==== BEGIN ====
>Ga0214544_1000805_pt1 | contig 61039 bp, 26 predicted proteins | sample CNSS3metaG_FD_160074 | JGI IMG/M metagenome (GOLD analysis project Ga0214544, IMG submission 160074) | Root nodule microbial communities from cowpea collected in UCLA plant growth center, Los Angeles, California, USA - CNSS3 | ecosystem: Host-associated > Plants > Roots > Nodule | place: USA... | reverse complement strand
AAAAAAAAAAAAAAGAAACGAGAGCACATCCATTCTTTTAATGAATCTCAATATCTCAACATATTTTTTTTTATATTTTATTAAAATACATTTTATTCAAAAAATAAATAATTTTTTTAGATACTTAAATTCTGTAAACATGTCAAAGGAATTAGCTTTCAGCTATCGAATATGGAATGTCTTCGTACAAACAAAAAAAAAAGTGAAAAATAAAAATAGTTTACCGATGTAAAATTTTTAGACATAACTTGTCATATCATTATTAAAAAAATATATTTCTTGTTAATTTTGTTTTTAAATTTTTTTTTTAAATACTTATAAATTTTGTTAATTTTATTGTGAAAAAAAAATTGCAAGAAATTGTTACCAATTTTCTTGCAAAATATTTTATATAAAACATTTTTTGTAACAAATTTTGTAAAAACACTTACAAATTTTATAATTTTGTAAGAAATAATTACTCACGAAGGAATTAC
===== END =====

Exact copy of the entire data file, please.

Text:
>Ga0214544_1000805_pt1 | contig 61039 bp, 26 predicted proteins | sample CNSS3metaG_FD_160074 | JGI IMG/M metagenome (GOLD analysis project Ga0214544, IMG submission 160074) | Root nodule microbial communities from cowpea collected in UCLA plant growth center, Los Angeles, California, USA - CNSS3 | ecosystem: Host-associated > Plants > Roots > Nodule | place: USA... | reverse complement strand
AAAAAAAAAAAAAAGAAACGAGAGCACATCCATTCTTTTAATGAATCTCAATATCTCAACATATTTTTTTTTATATTTTATTAAAATACATTTTATTCAAAAAATAAATAATTTTTTTAGATACTTAAATTCTGTAAACATGTCAAAGGAATTAGCTTTCAGCTATCGAATATGGAATGTCTTCGTACAAACAAAAAAAAAAGTGAAAAATAAAAATAGTTTACCGATGTAAAATTTTTAGACATAACTTGTCATATCATTATTAAAAAAATATATTTCTTGTTAATTTTGTTTTTAAATTTTTTTTTTAAATACTTATAAATTTTGTTAATTTTATTGTGAAAAAAAAATTGCAAGAAATTGTTACCAATTTTCTTGCAAAATATTTTATATAAAACATTTTTTGTAACAAATTTTGTAAAAACACTTACAAATTTTATAATTTTGTAAGAAATAATTACTCACGAAGGAATTAC